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Is this set countable or uncountable?

"Set of binary strings of length greater than 30"

not sure if length can be infinite or has to be considered finite. For every binary string we can map it to the corresponding decimal value in the set of natural numbers. But if length becomes infinite then decimal value would not exist. It becomes confusing after this.

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  • $\begingroup$ If you admit the infinite string then this set is uncountable. However if you does not admit infinite string then the given set is countable. $\endgroup$ – Hanul Jeon Sep 26 '13 at 16:26
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You can forget the $30$. Why? Let $A$ be the set of all strings (of any length) and $B$ be the set of a strings of length $> 30$. There is an injection $A \to B$ by sending a string to the same string with $31$ zeros appended to the beginning; and there is an injection $B \to A$ by sending a string to itself. By the Cantor-Bernstein-Schroeder theorem, $A$ and $B$ have the same cardinality. So $A$ is countable (resp. uncountable) if and only if $B$ is countable (resp. uncountable).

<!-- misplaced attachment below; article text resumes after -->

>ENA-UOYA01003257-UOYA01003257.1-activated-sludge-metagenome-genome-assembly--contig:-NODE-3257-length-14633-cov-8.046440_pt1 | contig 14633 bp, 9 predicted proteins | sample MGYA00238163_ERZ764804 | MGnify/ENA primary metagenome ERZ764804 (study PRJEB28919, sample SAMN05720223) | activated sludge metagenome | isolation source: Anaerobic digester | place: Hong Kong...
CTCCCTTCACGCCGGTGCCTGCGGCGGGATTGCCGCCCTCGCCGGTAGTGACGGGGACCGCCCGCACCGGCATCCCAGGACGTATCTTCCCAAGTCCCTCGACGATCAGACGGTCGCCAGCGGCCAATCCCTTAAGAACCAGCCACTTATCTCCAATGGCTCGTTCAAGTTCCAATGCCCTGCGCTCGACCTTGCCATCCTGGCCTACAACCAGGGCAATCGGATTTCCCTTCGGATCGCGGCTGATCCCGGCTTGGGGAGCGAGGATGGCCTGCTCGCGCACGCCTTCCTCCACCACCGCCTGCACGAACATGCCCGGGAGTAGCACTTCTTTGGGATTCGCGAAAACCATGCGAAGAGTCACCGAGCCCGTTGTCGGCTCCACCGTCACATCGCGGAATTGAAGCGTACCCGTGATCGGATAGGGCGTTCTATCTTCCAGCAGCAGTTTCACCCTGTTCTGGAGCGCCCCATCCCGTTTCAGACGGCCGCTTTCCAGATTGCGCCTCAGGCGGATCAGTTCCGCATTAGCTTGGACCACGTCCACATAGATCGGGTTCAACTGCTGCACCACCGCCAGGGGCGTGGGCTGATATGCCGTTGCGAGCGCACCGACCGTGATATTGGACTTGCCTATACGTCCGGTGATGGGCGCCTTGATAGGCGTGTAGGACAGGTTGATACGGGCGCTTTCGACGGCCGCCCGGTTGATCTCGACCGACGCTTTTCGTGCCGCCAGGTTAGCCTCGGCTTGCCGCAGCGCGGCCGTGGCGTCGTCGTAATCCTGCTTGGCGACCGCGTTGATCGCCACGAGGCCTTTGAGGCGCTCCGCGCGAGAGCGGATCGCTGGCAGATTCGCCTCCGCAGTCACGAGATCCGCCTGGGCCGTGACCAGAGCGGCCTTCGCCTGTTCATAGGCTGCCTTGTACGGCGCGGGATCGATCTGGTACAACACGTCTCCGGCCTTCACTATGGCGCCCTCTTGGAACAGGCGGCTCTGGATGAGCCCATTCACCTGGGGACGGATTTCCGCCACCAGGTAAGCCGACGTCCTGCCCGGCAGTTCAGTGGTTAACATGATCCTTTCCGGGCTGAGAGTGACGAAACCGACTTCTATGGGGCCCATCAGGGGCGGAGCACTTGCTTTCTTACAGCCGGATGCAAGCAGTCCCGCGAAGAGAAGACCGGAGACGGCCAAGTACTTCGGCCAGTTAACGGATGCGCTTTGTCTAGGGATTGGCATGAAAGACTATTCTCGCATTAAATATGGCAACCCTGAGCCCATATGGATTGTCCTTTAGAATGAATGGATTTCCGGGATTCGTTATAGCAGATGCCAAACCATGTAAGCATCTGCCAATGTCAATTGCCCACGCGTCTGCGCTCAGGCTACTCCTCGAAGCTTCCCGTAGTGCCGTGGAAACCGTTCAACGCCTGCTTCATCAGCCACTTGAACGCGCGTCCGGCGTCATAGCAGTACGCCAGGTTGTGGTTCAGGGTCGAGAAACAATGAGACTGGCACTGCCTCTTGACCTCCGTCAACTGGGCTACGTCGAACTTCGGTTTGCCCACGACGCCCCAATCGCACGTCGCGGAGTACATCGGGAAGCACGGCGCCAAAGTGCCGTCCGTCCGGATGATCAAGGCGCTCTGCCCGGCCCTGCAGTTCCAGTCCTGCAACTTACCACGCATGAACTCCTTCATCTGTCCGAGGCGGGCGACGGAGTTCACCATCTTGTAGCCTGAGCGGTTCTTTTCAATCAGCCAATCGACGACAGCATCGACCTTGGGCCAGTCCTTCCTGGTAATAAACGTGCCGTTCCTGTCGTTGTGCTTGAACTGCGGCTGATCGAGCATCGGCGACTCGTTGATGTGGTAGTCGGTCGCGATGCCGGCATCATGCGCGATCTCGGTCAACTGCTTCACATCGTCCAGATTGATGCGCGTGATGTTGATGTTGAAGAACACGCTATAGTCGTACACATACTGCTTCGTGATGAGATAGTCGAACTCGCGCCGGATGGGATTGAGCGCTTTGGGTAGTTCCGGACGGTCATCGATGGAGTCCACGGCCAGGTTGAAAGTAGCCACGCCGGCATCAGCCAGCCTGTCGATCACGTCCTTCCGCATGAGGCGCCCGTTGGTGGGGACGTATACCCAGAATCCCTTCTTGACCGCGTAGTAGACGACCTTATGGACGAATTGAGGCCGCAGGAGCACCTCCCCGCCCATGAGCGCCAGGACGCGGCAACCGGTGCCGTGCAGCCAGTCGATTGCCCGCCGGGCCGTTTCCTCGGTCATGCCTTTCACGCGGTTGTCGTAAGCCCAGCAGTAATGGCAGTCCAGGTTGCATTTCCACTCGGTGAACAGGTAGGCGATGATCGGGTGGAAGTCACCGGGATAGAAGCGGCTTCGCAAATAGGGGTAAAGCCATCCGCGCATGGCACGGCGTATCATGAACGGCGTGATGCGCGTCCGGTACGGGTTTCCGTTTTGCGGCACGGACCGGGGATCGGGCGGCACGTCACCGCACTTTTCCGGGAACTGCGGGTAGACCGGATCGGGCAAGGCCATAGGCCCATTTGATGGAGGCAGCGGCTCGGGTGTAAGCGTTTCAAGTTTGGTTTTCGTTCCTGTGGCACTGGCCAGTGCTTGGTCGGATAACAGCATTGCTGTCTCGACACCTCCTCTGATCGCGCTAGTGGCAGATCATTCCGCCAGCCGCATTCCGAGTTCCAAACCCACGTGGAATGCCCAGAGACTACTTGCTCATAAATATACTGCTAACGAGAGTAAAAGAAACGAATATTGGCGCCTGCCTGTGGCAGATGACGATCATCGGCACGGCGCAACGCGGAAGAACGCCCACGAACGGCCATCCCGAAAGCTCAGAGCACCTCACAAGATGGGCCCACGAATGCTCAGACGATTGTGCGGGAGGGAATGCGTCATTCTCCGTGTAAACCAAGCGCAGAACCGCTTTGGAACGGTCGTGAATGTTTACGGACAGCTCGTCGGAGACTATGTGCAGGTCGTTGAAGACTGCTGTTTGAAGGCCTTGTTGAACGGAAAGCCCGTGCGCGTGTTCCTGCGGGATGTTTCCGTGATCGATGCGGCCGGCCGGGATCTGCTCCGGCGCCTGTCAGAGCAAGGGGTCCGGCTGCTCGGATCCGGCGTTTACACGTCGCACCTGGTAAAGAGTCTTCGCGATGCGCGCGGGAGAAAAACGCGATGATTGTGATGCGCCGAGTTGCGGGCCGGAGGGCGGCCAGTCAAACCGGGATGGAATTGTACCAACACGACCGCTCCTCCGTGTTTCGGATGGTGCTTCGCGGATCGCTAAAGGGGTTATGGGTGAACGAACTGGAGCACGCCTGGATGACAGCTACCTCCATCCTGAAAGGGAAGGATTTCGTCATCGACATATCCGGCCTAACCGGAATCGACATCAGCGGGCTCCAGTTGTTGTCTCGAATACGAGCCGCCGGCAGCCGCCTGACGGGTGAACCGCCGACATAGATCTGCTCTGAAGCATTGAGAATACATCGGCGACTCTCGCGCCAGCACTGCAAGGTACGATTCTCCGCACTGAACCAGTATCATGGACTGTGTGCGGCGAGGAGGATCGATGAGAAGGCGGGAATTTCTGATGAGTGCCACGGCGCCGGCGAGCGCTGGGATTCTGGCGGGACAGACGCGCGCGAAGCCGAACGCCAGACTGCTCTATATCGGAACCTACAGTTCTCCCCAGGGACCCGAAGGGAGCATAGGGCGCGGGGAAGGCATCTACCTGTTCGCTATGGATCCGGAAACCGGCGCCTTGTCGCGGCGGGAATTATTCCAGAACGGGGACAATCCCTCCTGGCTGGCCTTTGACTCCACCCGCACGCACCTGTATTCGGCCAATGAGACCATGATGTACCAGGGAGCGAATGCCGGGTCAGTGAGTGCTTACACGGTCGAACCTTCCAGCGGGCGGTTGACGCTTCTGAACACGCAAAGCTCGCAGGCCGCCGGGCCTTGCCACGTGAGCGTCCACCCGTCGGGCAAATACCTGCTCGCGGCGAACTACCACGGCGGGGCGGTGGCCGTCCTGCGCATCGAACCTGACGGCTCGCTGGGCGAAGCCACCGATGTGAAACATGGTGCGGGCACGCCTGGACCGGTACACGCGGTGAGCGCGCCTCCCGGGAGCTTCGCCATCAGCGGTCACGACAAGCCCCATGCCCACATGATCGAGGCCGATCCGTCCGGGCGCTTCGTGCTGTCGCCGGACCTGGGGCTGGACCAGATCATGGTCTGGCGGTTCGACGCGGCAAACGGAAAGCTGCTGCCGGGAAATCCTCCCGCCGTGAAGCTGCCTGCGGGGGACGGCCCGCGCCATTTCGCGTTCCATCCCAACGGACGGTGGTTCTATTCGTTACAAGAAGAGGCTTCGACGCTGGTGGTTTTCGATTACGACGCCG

So the question boils down to: does 'string' cover only those of finite length or those of infinite length? This is now a 'standard' result.

  • If you allow infinite strings, use a diagonal argument (or a bijection with $\mathbb{R}$ or $[0,1]$ or whatever) to prove uncountability;
  • If you do not allow infinite strings, use the fact that there are only finitely many strings of a given length, and that a countable union of finite sets is countable.
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    $\begingroup$ I would claim that the standard definition of string is finite. You covered what I said (both ways) on this topic better. +1 $\endgroup$ – Ross Millikan Sep 28 '13 at 3:41

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